Nanotechnology: Wonderful Science, but No Free Lunch

December 1, 2013 - 6 minutes read

Nanotechnology is the study and application of ultra-fine or “nano-sized” particles (NSP). Although NSPs have been around since the beginning of time, their form and function was not discovered as such until the last few decades; first, probably as ultra-fine particles in diesel exhaust and welding fumes that exhibited interesting physical (not chemical) properties. As to form, NSPs can take many shapes (e.g., tubules, wires, spheres, branching dendrimers (think of branching neurons) or all manner of fixed or amorphous shapes), but all have in common at least one dimension of 100 nanometers (nm) or less. As a point of reference, a hair is 60,000 nm in diameter and a red blood cell is 6,000 nm; 100,000 NSPs lined up together would be equal to the thickness of a sheet of paper (~0.1 mm). At this very small dimension, the rules governing larger objects are changed; that is, because of the small size of the particle, the atoms comprising the particle are closer to the surface and tend to exert more individual force, with the result of conferring different net effects on an NSP as compared to a more macro-sized particle made of the same substance. We have now started to understand NSPs and exploit their behavior by producing stronger steel and plastic, smaller and faster computer chips, which require less power, more efficacious drugs, and we have developed new applications for food and supplement science as well, a few of which are described below:

 

  • Storage container improvement. Nano-sized clay particles embedded in plastic bottles do more than strengthen the bottle; they present a physical barrier to penetration of harmful ultraviolet light from fluorescent bulbs or natural sunlight and to the entry of oxygen molecules from the environment. Both ultraviolet light and oxygen can trigger oxidation and product degradation.
  • Product delivery enhancement. Large particle sizes, substances possessing certain electrical charges or certain solubility properties are often incompatible with the intestinal absorptive environment, but can be overcome by the application of nanotechnology by reducing the size or charge of the particle or through the use of nano-encapsulation, thus allowing for more efficient absorption. For example, only 17% of an oral dose of vitamin E is absorbed, but at the nano-dimension, 100% is absorbed, as if the vitamin was injected.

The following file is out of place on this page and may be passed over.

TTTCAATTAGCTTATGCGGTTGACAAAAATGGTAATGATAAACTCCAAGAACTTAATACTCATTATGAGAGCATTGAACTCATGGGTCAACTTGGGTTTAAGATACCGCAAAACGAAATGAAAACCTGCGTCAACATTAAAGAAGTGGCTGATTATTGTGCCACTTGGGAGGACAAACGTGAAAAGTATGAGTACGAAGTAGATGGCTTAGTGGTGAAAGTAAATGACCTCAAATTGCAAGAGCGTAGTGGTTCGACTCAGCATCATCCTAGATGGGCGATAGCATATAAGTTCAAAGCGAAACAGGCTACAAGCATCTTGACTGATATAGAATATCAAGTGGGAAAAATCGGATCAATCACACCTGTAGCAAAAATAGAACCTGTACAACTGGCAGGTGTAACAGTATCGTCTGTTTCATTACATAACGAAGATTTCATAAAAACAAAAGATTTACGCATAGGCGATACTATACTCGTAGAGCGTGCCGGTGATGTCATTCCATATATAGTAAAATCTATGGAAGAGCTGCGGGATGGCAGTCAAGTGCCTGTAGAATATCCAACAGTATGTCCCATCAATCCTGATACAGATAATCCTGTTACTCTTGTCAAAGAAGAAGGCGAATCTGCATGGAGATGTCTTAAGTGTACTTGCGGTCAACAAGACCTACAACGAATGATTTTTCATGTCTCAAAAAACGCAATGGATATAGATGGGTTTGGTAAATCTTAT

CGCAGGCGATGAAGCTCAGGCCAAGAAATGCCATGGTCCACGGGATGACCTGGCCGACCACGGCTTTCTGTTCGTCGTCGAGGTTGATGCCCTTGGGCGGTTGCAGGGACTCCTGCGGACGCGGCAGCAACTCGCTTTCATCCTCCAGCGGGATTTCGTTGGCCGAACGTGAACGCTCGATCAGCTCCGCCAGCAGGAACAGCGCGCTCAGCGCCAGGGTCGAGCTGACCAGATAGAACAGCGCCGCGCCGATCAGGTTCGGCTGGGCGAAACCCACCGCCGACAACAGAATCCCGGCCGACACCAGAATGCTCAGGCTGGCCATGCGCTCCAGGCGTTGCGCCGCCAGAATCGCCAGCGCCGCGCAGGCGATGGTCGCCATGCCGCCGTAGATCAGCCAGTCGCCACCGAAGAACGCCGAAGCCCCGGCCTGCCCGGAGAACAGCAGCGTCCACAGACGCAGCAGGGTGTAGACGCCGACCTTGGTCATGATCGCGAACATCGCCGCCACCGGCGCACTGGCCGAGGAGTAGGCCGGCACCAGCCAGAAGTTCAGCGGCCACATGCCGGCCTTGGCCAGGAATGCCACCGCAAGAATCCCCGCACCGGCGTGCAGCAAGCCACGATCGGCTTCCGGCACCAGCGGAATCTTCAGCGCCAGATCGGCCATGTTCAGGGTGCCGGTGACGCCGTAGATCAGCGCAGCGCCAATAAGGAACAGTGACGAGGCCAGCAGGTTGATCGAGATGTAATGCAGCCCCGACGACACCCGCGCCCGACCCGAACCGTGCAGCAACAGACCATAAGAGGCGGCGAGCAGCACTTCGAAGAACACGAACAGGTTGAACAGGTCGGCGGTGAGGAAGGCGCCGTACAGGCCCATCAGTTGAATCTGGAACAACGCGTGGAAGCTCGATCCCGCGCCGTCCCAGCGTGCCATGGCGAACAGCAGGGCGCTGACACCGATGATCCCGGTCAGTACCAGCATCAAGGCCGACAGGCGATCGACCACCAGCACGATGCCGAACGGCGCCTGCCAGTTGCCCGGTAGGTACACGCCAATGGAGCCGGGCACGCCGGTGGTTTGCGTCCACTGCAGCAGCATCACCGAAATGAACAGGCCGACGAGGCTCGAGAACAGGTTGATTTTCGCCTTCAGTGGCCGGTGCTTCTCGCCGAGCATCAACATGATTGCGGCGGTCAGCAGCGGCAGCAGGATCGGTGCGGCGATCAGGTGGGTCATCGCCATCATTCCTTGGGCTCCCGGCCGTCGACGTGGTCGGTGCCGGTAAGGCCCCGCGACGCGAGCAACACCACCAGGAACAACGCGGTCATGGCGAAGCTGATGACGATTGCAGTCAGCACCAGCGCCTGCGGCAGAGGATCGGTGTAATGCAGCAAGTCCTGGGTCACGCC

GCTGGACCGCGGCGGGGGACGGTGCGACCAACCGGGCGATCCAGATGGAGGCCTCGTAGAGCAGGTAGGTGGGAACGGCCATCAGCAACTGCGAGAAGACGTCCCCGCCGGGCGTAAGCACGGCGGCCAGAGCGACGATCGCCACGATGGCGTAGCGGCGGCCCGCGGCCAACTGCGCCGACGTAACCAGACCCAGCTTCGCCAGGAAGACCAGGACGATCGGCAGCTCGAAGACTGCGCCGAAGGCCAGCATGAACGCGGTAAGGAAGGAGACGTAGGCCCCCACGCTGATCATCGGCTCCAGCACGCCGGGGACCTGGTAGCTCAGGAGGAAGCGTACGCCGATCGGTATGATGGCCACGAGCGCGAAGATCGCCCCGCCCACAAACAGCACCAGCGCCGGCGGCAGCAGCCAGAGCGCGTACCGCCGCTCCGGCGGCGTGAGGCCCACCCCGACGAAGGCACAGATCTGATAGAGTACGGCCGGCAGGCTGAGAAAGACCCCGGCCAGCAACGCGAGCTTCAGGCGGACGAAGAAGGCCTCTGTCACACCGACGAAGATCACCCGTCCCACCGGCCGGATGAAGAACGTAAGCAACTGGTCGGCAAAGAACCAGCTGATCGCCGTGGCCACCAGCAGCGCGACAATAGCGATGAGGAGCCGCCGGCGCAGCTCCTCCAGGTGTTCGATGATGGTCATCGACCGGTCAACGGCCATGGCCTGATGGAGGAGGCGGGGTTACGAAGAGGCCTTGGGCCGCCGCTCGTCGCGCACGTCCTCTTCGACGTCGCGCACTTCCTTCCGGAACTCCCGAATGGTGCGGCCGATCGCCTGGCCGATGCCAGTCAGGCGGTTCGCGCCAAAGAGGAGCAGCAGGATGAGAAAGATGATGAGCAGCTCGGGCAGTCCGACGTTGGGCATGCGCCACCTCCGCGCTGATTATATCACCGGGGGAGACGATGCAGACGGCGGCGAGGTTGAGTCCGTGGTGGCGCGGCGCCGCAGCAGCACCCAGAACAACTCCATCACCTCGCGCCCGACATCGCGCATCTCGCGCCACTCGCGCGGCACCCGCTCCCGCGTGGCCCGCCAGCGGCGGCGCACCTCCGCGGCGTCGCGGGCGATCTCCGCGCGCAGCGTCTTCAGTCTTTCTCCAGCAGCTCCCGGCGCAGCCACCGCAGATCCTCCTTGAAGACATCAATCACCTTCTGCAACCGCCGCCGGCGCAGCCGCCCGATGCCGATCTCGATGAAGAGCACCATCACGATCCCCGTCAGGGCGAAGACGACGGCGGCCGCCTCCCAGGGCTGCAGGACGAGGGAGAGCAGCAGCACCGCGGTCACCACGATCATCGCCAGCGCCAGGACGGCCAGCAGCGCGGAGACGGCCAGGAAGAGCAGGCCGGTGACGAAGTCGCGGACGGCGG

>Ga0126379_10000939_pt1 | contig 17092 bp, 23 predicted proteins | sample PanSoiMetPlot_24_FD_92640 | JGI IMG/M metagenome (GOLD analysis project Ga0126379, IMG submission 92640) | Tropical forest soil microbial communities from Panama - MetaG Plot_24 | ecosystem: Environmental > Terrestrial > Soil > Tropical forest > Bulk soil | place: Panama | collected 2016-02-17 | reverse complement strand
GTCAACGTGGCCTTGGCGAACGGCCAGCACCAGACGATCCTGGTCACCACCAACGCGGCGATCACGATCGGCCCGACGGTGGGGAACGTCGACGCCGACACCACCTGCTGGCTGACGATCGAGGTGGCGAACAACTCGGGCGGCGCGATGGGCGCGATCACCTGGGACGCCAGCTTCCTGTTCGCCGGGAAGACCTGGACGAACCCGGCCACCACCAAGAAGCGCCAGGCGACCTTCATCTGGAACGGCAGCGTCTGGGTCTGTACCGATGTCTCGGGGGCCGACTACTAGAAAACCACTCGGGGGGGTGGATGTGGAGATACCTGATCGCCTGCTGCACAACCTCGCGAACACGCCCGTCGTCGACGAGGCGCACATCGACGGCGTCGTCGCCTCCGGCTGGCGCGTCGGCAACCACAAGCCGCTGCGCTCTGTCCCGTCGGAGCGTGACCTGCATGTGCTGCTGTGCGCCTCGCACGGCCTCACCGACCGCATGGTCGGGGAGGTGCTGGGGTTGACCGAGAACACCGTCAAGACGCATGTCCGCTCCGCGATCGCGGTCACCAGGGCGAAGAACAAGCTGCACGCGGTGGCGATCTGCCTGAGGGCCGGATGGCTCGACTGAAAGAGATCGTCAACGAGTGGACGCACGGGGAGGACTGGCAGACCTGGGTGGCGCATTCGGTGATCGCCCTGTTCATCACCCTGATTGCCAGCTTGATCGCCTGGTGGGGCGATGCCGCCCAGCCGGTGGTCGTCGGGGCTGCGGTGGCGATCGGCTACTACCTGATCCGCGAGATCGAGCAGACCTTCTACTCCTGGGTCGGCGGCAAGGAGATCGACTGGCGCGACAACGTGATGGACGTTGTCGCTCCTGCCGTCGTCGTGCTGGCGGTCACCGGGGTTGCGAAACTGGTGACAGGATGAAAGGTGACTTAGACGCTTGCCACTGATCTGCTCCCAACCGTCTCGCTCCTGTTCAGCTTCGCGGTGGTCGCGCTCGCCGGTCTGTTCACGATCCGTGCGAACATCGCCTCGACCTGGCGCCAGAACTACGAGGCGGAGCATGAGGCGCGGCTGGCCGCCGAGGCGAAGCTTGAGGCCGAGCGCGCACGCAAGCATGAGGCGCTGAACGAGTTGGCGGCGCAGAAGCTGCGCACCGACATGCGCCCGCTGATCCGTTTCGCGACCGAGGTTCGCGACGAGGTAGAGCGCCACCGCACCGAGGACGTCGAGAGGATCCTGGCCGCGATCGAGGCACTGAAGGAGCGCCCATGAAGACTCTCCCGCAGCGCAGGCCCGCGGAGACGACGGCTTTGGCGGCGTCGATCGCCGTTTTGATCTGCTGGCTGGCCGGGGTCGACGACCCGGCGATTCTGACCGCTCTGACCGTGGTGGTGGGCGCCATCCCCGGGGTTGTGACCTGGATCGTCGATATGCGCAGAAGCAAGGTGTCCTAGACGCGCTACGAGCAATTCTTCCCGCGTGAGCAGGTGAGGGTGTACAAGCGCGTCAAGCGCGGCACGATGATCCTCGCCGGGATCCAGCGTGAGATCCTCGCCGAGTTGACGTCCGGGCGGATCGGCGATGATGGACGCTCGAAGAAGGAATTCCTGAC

• Texture, emulsions, spread-ability and “naturalness.” Reduction in food molecule particle size exposes more surface area and allows for more efficient formation of emulsions without addition of synthetic ingredients and loss of the opportunity to add “all natural” to the labels. Double-emulsions enhance spread-ability, mouth-feel and a smoother texture.
  • Ingredient protection in hostile environments through nano-encapsulation. Nano-encapsulation protects labile substances such as esters or proteins from hostile environments, including the acidity of the stomach or enzymes and surfactants of the intestine. Nano-encapsulation allows these delicate substances to arrive at their absorption destination without damage and can thus be added to the original product at lower concentration – a boon, especially if these labile ingredients are costly.

 

The “no free lunch” of nanotechnology is often missed when presented in the blinding light of the significant advantages of nanotechnology applications. That is, the physical differences produced by NSPs that make them so attractive in applications likely also come into play when interacting with biological systems. For one, the different behavior of the particles in applications could mean that a previously known to be safe substance could be manifested as a toxic effect in the body. Also, much of the safety data we have is based on selective and rate-certain absorption – when something is totally absorbed over a short period of time, it may overwhelm the body’s ability to re-direct the substance to a safe place or excrete it or metabolize it to a more benign or useful substance. Likewise, small particles may gain access to hitherto “protected areas,” such as the fetus or brain, inaccessible to larger particles and whose toxicity at that particular location is not known. Because there is no free lunch, Food and Drug Administration (FDA) insists that while a particular substance might be approved for use as a “macro-particle,” its use as a nanoparticle needs to be scrutinized for safety. As to what an NSP means to FDA, among other things, the agency has published guidance indicating that if the functionality depends on the size of the particle (as is the case with nanotechnology applications), FDA stipulates manufacturers need to talk to the agency before launching the product. It is conceivable that if FDA discovers product use of nanotechnology through a third party, the substance could be declared an adulterant. Because an FDA counseling session could result in excessive demands for demonstration of safety in response to “what if” questions, it is prudent to anticipate the questions as much as possible and go into the counseling session with as much data as possible, a path forward and a rationale why the safety-in-use of the NSP is obvious.